Advanced Tech. & Materials Co. v. United States

Citation938 F.Supp.2d 1342
Decision Date11 October 2013
Docket NumberCourt No. 09–00511.,Slip Op. 13–129.
CourtU.S. Court of International Trade
PartiesADVANCED TECHNOLOGY & MATERIALS CO., LTD., Beijing Gang Yan Diamond Products Company, and Gang Yan Diamond Products, Inc., Plaintiffs, Bosun Tools Group Co. Ltd., Plaintiff–Intervenor, v. UNITED STATES, Defendant, and Diamond Sawblades Manufacturers Coalition, Weihai Xiangguang Mechanical Industrial Co., Ltd., and Qingdao Shinhan Diamond Industrial Co., Ltd., Defendant–Intervenors.


Jeffrey S. Neeley, Michael S. Holton and Stephen W. Brophy, Barnes, Richardson & Colburn, of Washington, DC, for the plaintiffs.

Melissa M. Devine, Trial Attorney, Commercial Litigation Branch, Civil Division, U.S. Department of Justice, of Washington, DC, for the defendant. With her on the brief were Stuart F. Delery, Assistant Attorney General, Jeanne E. Davidson, Director, and Franklin E. White, Jr., Assistant Director. Of Counsel on the brief was Nathaniel J. Halvorson, Office of the Chief Counsel for Import Administration, U.S. Department of Commerce.

Daniel B. Pickard and Maureen E. Thorson, Wiley Rein, LLP, of Washington, DC, for defendant-intervenor Diamond Sawblades Manufacturers Coalition.


MUSGRAVE, Senior Judge:

Before the court are the second results of remand (“Second Remand Redetermination” or “ RR2 ”) from the U.S. Department of Commerce, International Trade Administration (“Commerce” or “Department”) on the investigation into sales from the People's Republic of China (“PRC”) of diamond sawblades and parts thereof at less than fair value (“LTFV”). See Slip Op. 12–147 (Sep. 30, 2012).1 The Second Remand Redetermination indicates it is conducted “under protest” 2 in determining the AT & M entity 3 ineligible for an antidumping duty rate separate from the PRC-wide rate after Commerce found AT & M did not choose its own management autonomously from the PRC state. RR2 at 20. This redetermination mooted the only other issue remanded for further explanation or reconsideration, i.e., surrogate valuation of 30CrMo steel inputs.

The defendant and the petitioners-plaintiff, Diamond Sawblades Manufacturers Coalition (DSMC) argue for sustaining those results, while the three respondents comprising the collapsed “AT & M entity,” Advanced Technology & Materials, Co., Ltd. (AT & M), BGY, and Gang Yan Diamond Products, Inc., argue for further remand. The Second Remand Redetermination complies with the order of remand and will therefore be sustained.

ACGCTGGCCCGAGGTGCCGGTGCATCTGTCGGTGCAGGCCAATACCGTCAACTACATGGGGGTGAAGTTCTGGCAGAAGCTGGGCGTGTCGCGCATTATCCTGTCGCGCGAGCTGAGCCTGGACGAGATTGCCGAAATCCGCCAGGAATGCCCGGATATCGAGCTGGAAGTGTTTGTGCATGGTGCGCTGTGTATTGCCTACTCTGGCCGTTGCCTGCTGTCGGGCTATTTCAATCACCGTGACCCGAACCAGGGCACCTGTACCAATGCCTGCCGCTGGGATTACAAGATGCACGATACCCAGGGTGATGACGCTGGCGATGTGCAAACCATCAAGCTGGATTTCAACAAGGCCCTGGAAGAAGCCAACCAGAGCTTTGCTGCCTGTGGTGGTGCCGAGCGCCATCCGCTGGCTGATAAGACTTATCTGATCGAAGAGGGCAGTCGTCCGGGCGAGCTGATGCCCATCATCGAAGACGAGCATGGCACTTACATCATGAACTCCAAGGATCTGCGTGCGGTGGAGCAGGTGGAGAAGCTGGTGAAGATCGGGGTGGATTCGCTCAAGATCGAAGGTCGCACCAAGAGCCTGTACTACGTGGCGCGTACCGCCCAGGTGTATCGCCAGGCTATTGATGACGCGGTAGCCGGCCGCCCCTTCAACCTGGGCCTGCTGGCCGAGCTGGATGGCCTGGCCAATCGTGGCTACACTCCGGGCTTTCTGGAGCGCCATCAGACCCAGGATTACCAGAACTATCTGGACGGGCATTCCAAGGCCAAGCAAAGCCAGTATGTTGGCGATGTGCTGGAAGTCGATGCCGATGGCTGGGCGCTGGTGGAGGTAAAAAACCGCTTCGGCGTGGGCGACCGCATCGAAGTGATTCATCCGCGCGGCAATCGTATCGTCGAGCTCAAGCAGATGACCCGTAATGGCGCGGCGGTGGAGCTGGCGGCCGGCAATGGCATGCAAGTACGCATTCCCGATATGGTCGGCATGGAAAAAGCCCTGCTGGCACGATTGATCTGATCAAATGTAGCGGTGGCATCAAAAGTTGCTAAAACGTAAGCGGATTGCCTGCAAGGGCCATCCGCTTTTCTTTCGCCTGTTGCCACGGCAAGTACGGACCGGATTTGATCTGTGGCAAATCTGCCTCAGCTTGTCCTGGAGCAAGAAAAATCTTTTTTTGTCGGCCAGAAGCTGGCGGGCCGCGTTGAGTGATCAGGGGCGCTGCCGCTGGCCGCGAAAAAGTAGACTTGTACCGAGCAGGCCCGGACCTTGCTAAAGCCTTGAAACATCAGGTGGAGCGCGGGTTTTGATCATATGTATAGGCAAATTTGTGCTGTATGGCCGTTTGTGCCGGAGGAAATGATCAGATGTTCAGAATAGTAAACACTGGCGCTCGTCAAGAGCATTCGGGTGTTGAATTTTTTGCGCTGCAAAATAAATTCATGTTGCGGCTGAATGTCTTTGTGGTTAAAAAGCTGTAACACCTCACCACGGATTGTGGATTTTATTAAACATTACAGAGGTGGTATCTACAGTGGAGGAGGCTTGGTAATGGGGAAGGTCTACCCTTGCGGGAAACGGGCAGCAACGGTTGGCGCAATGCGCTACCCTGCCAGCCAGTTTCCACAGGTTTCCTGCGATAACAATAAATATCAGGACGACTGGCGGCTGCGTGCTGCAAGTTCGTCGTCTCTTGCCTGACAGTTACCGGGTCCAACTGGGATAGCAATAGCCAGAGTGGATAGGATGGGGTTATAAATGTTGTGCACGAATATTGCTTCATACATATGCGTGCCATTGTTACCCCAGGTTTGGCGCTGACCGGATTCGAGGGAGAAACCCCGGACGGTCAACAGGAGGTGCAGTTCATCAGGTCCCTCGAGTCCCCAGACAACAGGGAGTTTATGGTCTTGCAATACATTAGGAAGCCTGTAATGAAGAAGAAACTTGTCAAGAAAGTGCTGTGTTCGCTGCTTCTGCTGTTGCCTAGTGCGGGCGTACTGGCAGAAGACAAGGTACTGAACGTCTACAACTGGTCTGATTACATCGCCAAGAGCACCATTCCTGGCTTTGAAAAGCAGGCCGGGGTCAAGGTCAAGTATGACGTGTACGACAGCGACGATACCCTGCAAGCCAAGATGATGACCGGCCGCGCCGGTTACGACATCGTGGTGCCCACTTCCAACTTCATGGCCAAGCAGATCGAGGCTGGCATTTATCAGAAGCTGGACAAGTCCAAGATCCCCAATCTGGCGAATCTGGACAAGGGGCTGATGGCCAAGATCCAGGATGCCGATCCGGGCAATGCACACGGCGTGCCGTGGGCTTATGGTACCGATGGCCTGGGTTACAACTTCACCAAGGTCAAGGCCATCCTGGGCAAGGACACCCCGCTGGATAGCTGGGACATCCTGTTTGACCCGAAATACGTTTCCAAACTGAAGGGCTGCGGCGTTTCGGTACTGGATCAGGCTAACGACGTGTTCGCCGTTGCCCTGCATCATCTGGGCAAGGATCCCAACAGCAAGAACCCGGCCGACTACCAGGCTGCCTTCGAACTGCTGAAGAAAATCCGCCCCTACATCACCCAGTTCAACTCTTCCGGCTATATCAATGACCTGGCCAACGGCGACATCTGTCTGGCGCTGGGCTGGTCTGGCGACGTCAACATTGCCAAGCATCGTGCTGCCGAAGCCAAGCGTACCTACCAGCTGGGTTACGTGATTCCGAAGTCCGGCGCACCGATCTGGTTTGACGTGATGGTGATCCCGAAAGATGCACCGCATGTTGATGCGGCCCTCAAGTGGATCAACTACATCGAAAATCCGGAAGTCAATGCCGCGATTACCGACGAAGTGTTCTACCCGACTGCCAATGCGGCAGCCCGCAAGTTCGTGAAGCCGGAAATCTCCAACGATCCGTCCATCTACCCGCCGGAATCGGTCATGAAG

I. Background

Immediate background is here provided, and familiarity with prior proceedings is presumed. The court previously examined the analysis, statements and conclusions of the First Remand Redetermination in the context of the available information of record and remanded, inter alia, the separate rate redetermination for the AT & M entity. Holding that the redetermination could not be sustained on the bases articulated by Commerce, it appeared to the court that important aspects of the problem had not been considered, and explanations counter to the evidence of record had been offered. See generally885 F.Supp.2d 1343. Those concerns may be reduced to the following: (1) Commerce's interpretation of “autonomy” in the selection-of-management prong of the separate rates test and its regard of the “ownership” of separate rate applicants for that purpose; (2) Commerce's analysis of the three PRC laws and regulations of record; (3) the factual bases for Commerce's analysis of the AT & M entity; and (4) Commerce's articulation of the separate rate test generally, the relationship between de jure and de facto analyses, and specific questions arising therefrom as identified in the court's order. Remanding these concerns for reconsideration and clarification, the court concluded as follows:

As to what that implies for purposes of remand, no opinion is here expressed, except that the court emphasizes it is not here substituting judgment for that of Commerce on these issues or insistingupon application of the separate rates test in a certain way

in contravention of Arkansas v. Oklahoma, 503 U.S. 91, 113, 112 S.Ct. 1046, 117 L.Ed.2d 239 (1992). The court simply seeks to discern the reasonableness of a determination, and the wisdom to do so. If necessary, upon remand Commerce may re-open the administrative record to gather additional information.

885 F.Supp.2d at 1363 (italics added).

II. Second Remand Redetermination